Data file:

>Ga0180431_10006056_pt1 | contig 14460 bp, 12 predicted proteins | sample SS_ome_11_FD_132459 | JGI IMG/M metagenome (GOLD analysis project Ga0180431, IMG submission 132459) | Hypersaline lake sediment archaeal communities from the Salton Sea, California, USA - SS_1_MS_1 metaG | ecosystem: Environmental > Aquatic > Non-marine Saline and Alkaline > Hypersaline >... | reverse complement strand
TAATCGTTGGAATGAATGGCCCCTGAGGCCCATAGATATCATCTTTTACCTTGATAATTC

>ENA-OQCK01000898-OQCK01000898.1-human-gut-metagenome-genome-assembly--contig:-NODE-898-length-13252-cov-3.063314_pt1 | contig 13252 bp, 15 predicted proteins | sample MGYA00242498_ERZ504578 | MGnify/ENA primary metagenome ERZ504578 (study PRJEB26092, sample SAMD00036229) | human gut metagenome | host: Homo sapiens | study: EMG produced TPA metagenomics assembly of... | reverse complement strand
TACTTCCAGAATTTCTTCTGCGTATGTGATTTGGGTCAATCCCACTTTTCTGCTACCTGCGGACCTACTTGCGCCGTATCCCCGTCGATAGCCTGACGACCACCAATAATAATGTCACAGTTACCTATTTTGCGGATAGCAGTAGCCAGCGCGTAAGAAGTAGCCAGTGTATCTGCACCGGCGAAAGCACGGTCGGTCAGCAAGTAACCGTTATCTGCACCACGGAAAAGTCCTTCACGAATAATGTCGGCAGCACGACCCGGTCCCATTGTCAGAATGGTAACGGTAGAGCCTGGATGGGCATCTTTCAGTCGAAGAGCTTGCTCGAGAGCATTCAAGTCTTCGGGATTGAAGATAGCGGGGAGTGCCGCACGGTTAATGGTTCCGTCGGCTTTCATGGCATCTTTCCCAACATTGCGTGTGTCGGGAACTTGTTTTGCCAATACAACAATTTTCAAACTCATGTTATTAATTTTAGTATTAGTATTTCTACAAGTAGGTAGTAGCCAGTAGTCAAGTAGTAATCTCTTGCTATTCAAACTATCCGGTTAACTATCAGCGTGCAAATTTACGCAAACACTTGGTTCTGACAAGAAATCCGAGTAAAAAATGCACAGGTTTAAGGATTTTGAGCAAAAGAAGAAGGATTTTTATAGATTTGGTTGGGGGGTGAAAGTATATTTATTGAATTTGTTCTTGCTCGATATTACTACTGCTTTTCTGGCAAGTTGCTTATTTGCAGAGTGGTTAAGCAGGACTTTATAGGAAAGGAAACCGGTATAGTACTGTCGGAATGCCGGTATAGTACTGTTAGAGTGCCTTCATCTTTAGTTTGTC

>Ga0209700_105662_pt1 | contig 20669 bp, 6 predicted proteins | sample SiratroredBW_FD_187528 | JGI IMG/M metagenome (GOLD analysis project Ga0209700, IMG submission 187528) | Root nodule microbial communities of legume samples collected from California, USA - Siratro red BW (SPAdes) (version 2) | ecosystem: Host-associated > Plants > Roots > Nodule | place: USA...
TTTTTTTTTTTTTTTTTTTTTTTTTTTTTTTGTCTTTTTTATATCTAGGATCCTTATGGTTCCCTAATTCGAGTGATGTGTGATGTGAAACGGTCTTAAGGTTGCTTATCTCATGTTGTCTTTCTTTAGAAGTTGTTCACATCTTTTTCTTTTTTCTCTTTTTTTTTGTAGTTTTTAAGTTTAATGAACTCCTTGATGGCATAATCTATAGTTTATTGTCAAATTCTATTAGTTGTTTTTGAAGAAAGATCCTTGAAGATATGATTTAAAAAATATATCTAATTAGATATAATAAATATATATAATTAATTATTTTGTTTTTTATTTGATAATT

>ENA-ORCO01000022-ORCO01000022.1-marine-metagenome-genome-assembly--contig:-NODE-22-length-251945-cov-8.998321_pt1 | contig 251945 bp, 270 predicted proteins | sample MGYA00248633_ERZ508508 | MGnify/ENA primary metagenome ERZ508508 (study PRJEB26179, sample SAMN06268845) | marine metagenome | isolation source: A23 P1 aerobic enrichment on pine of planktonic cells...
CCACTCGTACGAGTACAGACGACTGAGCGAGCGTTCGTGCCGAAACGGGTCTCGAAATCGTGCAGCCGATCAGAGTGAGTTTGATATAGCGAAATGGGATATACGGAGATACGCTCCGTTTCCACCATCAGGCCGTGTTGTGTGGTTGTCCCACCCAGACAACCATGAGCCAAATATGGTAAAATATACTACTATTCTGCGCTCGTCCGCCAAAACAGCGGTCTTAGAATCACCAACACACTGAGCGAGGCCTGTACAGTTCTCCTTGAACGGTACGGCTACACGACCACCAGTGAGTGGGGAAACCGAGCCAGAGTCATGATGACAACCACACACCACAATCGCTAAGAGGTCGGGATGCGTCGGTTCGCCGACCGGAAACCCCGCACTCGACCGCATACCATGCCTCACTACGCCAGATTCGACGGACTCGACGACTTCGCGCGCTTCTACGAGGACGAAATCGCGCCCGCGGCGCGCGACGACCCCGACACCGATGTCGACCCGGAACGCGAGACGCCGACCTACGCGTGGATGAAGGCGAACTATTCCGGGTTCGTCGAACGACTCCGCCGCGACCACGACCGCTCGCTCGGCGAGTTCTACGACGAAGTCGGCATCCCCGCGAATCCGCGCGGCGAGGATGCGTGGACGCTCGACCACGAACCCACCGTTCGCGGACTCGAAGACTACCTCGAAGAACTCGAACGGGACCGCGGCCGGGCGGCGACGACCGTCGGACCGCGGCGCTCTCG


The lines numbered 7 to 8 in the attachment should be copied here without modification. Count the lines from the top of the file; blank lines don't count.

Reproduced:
>ENA-ORCO01000022-ORCO01000022.1-marine-metagenome-genome-assembly--contig:-NODE-22-length-251945-cov-8.998321_pt1 | contig 251945 bp, 270 predicted proteins | sample MGYA00248633_ERZ508508 | MGnify/ENA primary metagenome ERZ508508 (study PRJEB26179, sample SAMN06268845) | marine metagenome | isolation source: A23 P1 aerobic enrichment on pine of planktonic cells...
CCACTCGTACGAGTACAGACGACTGAGCGAGCGTTCGTGCCGAAACGGGTCTCGAAATCGTGCAGCCGATCAGAGTGAGTTTGATATAGCGAAATGGGATATACGGAGATACGCTCCGTTTCCACCATCAGGCCGTGTTGTGTGGTTGTCCCACCCAGACAACCATGAGCCAAATATGGTAAAATATACTACTATTCTGCGCTCGTCCGCCAAAACAGCGGTCTTAGAATCACCAACACACTGAGCGAGGCCTGTACAGTTCTCCTTGAACGGTACGGCTACACGACCACCAGTGAGTGGGGAAACCGAGCCAGAGTCATGATGACAACCACACACCACAATCGCTAAGAGGTCGGGATGCGTCGGTTCGCCGACCGGAAACCCCGCACTCGACCGCATACCATGCCTCACTACGCCAGATTCGACGGACTCGACGACTTCGCGCGCTTCTACGAGGACGAAATCGCGCCCGCGGCGCGCGACGACCCCGACACCGATGTCGACCCGGAACGCGAGACGCCGACCTACGCGTGGATGAAGGCGAACTATTCCGGGTTCGTCGAACGACTCCGCCGCGACCACGACCGCTCGCTCGGCGAGTTCTACGACGAAGTCGGCATCCCCGCGAATCCGCGCGGCGAGGATGCGTGGACGCTCGACCACGAACCCACCGTTCGCGGACTCGAAGACTACCTCGAAGAACTCGAACGGGACCGCGGCCGGGCGGCGACGACCGTCGGACCGCGGCGCTCTCG